• Olivia Musmanno

Going Virtual: the Good, the Bad, and the Slow WiFi

This has been a year of many firsts for all of us. For me, it’s felt like that even more so. Quake was my first job after college, my first exposure to the world of early-stage investing and acceleration, and in February, we launched Quake NYC Cohort 6 – or in other words, my first cohort as Program Director. As the entire Quake team spent January preparing to welcome the 12 startups to our offices in the Financial District, I felt as though I were steadily earning my sea legs. We penciled in the coming 3 months down to the hour. We scheduled, we re-scheduled, we booked speakers, we ordered supplies, we launched.



By mid-March, about halfway through our accelerator program, life threw a wrench in all of our plans. My managing partner, Amy Coveny, made the brave decision to go virtual before the first reported cases of COVID-19 hit Manhattan (in fact, in the weeks leading up, as she monitored its spread into the US, she had instructed our team first to not take the subway during peak hours, then to only come into the office via ridesharing or cabs, then not at all). This was a first that we’ve all shared together – the good, the bad, and the slow Wi-Fi. While going virtual was sudden and disorienting for almost everyone, I would like to share some of the positives I see about going virtual. Here are some key learnings from the past few months from yours truly.


  1. You know where everyone is (hopefully home) and you know where (and hopefully how) to reach them. I’ve found that since going virtual, it’s much easier to connect with people. Now is the time that everyone is tethered to their devices, checking emails, and taking calls they probably otherwise would have been too busy for.

  2. I became closer with my team at work. In a way, this experience has brought us closer together. Every morning, we hold a daily stand-up, where we run through our tasks for the day and what we've learned and completed thus far. At the beginning of the week we hold an hour long meeting, and we end the week with another. We are uniquely in a time where our personal lives have blended into professional (and if you've heard my three dogs barking in the background of our calls, I apologize), and this means checking up on team members has become that much more important. I want to thank my team at Quake for doing this with such poise.

  3. No more commuting means more work on projects you’ve not gotten around to, money saved, and easier scheduling. Since going virtual, Quake has been able to relaunch our website, our University Investor Series, launch thought leadership blogs, and refine our due diligence process.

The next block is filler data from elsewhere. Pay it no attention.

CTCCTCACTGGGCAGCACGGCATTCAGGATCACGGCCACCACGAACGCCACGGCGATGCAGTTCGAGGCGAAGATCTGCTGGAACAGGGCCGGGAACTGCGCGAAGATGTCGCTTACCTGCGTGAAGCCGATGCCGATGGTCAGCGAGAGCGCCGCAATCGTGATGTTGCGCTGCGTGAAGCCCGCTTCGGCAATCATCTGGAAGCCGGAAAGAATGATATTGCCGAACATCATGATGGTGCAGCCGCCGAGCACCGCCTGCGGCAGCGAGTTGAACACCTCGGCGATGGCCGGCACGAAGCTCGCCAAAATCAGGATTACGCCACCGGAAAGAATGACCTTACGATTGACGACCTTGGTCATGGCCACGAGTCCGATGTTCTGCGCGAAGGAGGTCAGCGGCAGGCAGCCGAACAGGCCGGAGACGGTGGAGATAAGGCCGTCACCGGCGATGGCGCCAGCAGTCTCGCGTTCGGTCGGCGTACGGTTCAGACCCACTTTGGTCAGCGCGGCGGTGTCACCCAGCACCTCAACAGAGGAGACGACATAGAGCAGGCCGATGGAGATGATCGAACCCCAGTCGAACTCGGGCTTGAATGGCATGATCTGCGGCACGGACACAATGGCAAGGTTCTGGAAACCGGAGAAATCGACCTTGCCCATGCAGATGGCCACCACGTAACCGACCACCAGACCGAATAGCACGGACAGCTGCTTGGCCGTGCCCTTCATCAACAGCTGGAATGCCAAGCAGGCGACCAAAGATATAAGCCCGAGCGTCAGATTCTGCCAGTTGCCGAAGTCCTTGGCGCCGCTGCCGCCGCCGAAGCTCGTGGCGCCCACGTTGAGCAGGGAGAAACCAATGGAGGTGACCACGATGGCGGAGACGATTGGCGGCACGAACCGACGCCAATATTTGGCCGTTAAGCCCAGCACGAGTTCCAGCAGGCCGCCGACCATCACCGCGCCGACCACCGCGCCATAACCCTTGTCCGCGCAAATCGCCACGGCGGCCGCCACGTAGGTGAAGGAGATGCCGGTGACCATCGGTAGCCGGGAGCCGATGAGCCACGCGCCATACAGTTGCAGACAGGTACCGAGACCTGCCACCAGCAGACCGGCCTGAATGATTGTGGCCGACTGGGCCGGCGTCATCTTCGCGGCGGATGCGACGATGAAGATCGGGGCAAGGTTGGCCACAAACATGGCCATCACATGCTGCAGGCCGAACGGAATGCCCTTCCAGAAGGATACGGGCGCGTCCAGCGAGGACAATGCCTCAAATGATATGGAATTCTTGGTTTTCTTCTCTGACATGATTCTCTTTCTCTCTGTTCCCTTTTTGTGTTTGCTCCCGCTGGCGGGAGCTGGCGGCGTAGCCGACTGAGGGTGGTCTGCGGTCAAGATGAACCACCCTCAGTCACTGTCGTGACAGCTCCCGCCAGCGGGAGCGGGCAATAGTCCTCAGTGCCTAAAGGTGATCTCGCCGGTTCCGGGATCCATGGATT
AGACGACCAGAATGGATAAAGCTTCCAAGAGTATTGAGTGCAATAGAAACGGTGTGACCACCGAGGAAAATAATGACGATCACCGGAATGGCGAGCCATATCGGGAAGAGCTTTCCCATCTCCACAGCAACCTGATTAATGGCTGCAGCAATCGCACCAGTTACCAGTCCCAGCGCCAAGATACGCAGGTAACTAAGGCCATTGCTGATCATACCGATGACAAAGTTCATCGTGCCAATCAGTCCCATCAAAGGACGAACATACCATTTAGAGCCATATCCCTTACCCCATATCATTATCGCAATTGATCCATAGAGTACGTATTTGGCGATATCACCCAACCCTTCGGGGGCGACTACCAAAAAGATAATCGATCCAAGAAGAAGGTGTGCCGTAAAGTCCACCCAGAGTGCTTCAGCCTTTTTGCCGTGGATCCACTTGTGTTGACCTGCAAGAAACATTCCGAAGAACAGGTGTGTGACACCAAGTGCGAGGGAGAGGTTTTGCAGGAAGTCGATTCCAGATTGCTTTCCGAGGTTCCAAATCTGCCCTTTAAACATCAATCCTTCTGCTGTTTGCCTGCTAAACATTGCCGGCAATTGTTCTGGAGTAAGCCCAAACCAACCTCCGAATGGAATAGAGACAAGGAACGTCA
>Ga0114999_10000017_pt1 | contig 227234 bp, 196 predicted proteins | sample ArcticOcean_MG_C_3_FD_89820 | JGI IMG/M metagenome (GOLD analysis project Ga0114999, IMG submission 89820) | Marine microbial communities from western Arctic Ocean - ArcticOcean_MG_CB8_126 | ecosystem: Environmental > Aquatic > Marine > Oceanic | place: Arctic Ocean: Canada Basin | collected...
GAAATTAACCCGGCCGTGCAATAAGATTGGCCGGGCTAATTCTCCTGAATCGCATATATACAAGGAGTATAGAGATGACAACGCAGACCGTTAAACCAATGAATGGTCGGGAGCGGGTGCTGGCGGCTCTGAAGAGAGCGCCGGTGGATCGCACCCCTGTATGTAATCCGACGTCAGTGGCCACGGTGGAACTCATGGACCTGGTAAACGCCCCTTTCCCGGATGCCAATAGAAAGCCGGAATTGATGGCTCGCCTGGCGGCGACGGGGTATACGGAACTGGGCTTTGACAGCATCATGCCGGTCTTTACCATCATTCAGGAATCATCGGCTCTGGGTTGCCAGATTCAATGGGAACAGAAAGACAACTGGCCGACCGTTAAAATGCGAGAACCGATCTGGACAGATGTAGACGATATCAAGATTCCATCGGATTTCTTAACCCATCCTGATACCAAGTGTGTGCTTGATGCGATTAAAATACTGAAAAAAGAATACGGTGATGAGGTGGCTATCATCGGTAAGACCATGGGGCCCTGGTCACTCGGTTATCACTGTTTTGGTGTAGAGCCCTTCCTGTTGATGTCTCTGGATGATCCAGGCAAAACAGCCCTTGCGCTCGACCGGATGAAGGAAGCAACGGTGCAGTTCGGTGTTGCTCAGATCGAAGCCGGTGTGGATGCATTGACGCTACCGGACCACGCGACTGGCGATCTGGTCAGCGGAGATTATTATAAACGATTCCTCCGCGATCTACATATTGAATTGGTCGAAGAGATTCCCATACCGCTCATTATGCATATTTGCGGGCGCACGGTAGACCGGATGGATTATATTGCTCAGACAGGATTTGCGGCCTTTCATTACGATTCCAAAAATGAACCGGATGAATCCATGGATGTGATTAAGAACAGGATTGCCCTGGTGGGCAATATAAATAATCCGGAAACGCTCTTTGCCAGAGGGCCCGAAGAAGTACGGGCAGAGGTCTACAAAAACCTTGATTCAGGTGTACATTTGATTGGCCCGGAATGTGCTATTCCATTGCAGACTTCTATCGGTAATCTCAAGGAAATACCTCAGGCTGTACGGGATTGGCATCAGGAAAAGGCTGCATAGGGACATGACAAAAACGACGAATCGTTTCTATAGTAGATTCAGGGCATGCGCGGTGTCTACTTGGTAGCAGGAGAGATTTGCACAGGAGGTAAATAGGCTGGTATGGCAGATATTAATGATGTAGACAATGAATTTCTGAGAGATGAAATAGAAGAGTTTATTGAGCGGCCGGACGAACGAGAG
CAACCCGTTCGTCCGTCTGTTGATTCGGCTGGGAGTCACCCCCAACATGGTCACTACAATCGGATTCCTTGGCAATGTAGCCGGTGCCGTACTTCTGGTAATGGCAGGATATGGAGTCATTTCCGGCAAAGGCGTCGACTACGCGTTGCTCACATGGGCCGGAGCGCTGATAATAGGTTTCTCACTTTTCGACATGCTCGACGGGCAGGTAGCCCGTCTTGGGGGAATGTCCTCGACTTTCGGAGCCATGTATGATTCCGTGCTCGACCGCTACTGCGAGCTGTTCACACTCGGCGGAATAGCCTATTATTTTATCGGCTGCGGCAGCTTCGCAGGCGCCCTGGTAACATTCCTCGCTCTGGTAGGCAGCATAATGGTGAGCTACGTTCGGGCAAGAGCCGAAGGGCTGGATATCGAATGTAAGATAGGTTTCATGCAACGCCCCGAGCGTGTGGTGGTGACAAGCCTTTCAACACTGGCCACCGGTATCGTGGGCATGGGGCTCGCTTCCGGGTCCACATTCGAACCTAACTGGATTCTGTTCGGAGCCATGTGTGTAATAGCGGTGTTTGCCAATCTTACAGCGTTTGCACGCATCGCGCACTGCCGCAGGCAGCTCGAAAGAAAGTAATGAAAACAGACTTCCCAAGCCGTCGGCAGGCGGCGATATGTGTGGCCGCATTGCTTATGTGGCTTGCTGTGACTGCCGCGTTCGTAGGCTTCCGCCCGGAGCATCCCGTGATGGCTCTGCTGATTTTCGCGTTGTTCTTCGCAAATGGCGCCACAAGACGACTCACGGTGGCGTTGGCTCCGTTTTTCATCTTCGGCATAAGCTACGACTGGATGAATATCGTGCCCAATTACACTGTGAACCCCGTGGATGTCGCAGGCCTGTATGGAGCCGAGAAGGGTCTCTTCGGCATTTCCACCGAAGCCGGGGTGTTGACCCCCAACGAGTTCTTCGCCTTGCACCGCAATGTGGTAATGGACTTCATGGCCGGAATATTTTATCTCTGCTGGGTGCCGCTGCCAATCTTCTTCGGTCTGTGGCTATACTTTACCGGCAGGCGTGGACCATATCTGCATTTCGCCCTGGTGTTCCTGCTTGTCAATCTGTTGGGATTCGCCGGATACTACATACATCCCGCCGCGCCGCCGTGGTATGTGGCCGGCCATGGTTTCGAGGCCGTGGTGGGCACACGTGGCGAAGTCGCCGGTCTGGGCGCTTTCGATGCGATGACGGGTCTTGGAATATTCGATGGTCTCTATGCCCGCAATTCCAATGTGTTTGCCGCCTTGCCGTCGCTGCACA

4. Hopping on Zoom requires way less effort than meeting in person and less of a time commitment in general. We’ve seen webinar views go up and engagement increase since going virtual simply because meetings/information can be accessed at the click of a link – (this also has the downside of being easier to click out of).

  5. No geographical barriers mean more access to VIP speakers during the program, as well as more investors at our panels and Demo Days who otherwise would not be in town.

  6. Turn your camera on. I know, this one can be easy to avoid (and I am guilty of it, too), but turning the camera on really does improve the experience. If you are fully virtual, think about investing in a ring light and a mic (AirPods work fine, as does good natural light). Don’t dress in the same color as your background.

  7. In Zoom, turn gallery view on. This way, virtual speakers can look out at the audience and “read the room”.

  8. Have people introduce themselves at the beginning of a virtual event, and send out an attendee list afterwards. This will allow people to connect on LinkedIn afterward, and really helps personalize the experience. Don’t be a stranger!

  9. Foster collaboration within your company/cohort in new and exciting ways. A great way to do this is for everyone to share one ask they have and one offer they can provide each week (we do these in our weekly updates with the entire cohort). We also held virtual lunches each Friday without a set agenda, and sometimes a virtual happy hour. For our final pitch practices, we gave away Amazon gift cards to the teams who were voted best pitch.

  10. It’s easier for people to ask questions because they can do so anonymously, connect directly with a speaker after a virtual event, or give instant feedback via polling. These features have allowed us to iterate our program quickly and allow our founders to foster relationships with our network.

  11. Everything is cheaper. Well, almost everything. If you’ve lowered your operating expenses via less office space, food, traveling, etc., operating capital can be spent on virtual resources and various services for your cohort and company.

*Here have been some of the standout programs thus far:

  • Zoom Premium (Necessary if you want to record your classes/events, add captions).

  • Notion.so (This has somewhat replaced Google Docs for us).

  • Otter.ai (I record every class on Zoom, then upload the audio files to Otter which transcribes the classes. These transcripts can then be easily distributed, summarized, or archived).

  • Loom.com (For video recording of pitches).

  • Remo.co (This is the platform we used to host our first virtual demo day. It is a “virtual” event simulation, where attendees can move around the event space, go to different tables, whiteboard, and video chat).


Of course, that can’t hope to cover everything, but I hope that this will help some of you navigate your new normal. Bond with your teams, try new and exciting things you wouldn't be able to during the traditional work cycle, and take advantage of this huge community of workers-from-home that we've all become a part of. After all, silver linings can be pretty great.

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